Insomniac Games, a studio that’s built up a reputation for action-packed games and bold VR experiences, wants you to take care of a plant. It’s not just any plant, though. In Seedling, the company’s first Magic Leap experience, you’re tasked with taking care of alien vegetation. By doing so for a few minutes every day, you help to repopulate the galaxy after a mysterious event wiped out every trace of life outside of Earth. There aren’t any blasters or space battles in Seedling — just the joy of nurturing what’s effectively an alien bonsai tree in augmented reality.
Much like Nintendo’s wildly popular Animal Crossing games, you’re not going to be spending hours on end with your Seedling. Instead, you’re meant to check in for 15 minutes or so every day to make sure its growing properly, well fed and free of pests. It’s less a game and more of a meditative experience. And based on the bit I’ve played, it’s a glimpse at how augmented reality could worm its way into our lives in ways VR hasn’t.
I got my first look at Seedling in the basement of the National Geographic Encounter in Times Square, a destination for kids and families to experience all sorts nature exhibits. It only seemed fitting for my alien AR encounter. After holstering the Lightpack onto my pocket, I donned the Magic Leap One and stared an empty table. Within a few seconds, a virtual book materialized in front of me laying out the plot of the game. It’s a cute introduction to the world, but the pinching gesture for turning the page didn’t always work properly. I chalked it up to early software I was playing, but it made me concerned about Magic Leap’s ability to properly register finger gestures.
Once I fumbled through the book, I was confronted with the reason I braved Times Square on a weekday morning: A truly weird looking plant. Alien really is the only way to describe it, with its tendril-like appendages, neon flowers and scattered glowing bits. It looked a bit droopy though, so just as I would with a normal plant, I gave it a bit of water. In this case, it was by swiping a bit on the Magic Leap touchpad, selecting the watering can tool pouring using the controller.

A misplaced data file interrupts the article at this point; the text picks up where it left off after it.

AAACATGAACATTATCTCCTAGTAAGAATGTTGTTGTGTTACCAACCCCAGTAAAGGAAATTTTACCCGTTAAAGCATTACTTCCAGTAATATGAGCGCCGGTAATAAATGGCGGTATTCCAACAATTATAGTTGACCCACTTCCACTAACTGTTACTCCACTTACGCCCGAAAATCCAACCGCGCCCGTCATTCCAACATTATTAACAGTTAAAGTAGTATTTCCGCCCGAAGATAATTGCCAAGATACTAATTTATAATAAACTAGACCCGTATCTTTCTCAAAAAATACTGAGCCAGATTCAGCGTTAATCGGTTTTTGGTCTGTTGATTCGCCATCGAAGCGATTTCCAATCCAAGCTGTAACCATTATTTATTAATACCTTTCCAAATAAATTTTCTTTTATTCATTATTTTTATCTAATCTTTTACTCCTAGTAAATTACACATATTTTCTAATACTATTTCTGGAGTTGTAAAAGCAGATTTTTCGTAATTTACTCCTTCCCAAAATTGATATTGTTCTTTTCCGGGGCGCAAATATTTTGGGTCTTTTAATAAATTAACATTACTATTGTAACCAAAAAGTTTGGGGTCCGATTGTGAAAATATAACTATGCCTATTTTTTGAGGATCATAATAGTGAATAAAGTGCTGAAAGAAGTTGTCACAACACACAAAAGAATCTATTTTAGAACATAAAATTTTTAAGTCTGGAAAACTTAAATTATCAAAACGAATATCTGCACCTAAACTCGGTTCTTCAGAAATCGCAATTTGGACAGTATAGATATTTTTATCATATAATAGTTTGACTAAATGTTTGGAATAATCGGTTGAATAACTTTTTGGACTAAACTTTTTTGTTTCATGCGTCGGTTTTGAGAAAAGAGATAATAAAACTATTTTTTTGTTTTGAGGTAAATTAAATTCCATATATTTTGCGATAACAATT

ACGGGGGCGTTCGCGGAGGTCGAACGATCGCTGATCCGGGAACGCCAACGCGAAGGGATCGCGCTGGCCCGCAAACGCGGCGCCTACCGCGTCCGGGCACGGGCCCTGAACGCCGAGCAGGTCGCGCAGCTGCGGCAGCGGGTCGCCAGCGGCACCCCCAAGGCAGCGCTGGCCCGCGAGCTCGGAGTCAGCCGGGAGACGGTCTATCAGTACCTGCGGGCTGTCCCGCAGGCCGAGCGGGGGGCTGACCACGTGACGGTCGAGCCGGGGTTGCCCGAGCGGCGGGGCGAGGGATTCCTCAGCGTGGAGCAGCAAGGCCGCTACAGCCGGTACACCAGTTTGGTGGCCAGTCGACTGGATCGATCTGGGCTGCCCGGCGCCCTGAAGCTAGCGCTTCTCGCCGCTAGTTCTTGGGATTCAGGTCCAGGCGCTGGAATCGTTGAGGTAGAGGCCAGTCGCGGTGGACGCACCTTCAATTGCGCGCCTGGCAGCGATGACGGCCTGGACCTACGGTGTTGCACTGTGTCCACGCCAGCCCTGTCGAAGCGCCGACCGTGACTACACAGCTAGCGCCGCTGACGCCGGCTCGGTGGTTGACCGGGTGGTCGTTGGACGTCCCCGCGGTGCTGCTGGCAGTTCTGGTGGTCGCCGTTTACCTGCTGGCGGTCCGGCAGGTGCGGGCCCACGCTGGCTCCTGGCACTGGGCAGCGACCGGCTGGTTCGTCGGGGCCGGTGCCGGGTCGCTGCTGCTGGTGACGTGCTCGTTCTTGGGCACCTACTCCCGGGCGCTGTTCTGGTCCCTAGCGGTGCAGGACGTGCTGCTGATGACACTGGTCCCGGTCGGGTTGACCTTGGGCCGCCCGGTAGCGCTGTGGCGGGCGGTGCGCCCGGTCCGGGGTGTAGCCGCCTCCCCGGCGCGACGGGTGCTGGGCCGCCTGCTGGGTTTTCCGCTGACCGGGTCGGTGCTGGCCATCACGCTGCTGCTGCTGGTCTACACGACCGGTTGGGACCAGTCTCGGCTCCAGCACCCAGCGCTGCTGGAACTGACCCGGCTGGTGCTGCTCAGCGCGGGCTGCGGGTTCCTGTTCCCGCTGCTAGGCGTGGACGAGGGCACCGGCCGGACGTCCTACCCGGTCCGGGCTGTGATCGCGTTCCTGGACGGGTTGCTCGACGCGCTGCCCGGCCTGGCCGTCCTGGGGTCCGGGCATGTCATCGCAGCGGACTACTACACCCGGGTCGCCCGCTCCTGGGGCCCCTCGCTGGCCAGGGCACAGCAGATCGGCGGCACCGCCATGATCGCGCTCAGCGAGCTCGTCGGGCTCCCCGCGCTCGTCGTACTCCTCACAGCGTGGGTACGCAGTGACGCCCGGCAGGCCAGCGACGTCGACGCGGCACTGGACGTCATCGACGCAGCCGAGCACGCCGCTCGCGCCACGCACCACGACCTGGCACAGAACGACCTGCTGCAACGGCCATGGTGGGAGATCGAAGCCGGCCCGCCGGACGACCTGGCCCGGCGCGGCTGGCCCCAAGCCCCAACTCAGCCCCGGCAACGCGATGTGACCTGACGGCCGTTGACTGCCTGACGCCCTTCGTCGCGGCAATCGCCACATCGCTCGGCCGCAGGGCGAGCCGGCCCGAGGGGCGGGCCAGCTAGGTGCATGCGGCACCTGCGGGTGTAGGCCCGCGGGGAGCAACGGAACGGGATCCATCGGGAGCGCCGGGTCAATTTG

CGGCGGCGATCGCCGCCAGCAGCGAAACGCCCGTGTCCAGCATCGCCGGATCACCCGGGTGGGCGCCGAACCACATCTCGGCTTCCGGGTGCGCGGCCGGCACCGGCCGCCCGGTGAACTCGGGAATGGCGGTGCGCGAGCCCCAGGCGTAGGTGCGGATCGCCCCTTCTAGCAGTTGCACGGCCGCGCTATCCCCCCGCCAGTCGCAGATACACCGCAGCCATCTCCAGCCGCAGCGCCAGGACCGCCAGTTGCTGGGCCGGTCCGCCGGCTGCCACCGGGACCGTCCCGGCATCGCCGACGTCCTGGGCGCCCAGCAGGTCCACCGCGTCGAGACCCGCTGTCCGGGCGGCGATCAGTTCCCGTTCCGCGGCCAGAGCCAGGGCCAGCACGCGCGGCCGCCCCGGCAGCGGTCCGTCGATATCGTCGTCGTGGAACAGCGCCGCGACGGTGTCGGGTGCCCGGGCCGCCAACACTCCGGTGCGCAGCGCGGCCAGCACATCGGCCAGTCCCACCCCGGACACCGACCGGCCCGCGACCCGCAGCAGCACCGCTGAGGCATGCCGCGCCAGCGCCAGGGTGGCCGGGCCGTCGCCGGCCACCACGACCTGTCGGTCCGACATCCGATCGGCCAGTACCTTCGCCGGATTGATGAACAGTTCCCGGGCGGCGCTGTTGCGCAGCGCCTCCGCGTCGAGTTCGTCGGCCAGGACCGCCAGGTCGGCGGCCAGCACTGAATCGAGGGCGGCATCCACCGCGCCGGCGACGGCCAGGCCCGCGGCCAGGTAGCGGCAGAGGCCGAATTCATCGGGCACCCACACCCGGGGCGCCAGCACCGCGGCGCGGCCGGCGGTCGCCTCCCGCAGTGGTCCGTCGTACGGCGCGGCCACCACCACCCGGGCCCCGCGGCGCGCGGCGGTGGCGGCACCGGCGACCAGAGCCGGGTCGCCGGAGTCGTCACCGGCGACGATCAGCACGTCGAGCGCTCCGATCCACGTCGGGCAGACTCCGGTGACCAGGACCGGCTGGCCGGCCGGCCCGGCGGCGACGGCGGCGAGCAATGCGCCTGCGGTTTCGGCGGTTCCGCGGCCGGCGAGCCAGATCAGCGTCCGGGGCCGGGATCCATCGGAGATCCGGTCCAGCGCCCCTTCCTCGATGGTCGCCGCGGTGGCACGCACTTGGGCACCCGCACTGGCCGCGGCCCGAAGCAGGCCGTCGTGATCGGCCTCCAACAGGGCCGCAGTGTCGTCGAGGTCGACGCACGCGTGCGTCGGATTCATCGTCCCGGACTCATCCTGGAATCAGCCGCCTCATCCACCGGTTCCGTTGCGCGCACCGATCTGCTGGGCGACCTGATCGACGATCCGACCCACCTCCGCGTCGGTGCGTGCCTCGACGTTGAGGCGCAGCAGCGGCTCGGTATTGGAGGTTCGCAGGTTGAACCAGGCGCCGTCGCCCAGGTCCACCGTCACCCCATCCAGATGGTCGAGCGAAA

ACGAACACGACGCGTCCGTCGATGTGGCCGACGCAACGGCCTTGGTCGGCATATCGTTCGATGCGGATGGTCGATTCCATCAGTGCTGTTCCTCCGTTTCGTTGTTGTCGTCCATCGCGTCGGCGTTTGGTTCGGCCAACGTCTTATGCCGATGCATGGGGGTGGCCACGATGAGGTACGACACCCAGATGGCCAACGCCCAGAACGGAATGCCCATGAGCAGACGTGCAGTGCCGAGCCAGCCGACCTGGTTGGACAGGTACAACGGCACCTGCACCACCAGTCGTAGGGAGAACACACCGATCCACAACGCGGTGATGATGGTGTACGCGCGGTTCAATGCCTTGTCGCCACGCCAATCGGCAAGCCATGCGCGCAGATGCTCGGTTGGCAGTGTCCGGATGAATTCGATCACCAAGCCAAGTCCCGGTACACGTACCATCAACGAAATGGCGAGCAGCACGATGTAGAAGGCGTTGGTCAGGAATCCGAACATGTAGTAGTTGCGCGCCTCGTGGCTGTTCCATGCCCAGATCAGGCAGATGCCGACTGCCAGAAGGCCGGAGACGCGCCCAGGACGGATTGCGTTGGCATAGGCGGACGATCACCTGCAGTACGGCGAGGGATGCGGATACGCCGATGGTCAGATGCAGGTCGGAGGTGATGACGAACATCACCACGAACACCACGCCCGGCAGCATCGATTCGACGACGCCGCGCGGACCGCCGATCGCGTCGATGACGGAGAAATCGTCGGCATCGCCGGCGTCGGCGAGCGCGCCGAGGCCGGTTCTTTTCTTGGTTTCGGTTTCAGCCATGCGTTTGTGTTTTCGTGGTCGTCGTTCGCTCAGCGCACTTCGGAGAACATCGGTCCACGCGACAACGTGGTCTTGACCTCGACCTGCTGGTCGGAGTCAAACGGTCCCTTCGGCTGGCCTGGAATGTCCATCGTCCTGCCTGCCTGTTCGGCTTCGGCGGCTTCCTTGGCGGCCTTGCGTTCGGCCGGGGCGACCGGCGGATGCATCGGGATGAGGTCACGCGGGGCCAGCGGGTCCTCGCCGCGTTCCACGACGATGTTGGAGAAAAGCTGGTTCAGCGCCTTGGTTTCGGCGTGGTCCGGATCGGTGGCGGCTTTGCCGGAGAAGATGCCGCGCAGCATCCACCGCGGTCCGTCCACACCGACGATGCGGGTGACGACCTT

My Seedling sprung back to life, but then a notification popped up warning me that it was infested with parasites. Time to really get to work. I found the tweezer tool and went about methodically searching for anything that looked odd. That’s when I noticed a few parts of the plant that didn’t seem to belong. When I moved closer, those off-color portions started to glow. I gently yanked them off with the motion controller, and patted myself on the back for a job well done. Well, sort of — now, my plant looked a bit overgrown. Another notification appeared instructing me to give the plant a trim, so it was time to equip the pruning tool. That’s when the bonsai tree connection really became clear.
As I moved around, hunting for dead buds and warped branches, I was surprised by how accurately the Magic Leap Controller tracked its movement in space. I was able to prune between healthy leaves and branches just as easily as I would on a physical plant. (I’m giving myself a bit of gardening credit here.) It certainly worked a lot better than trying to turn the virtual book’s pages with my fingers.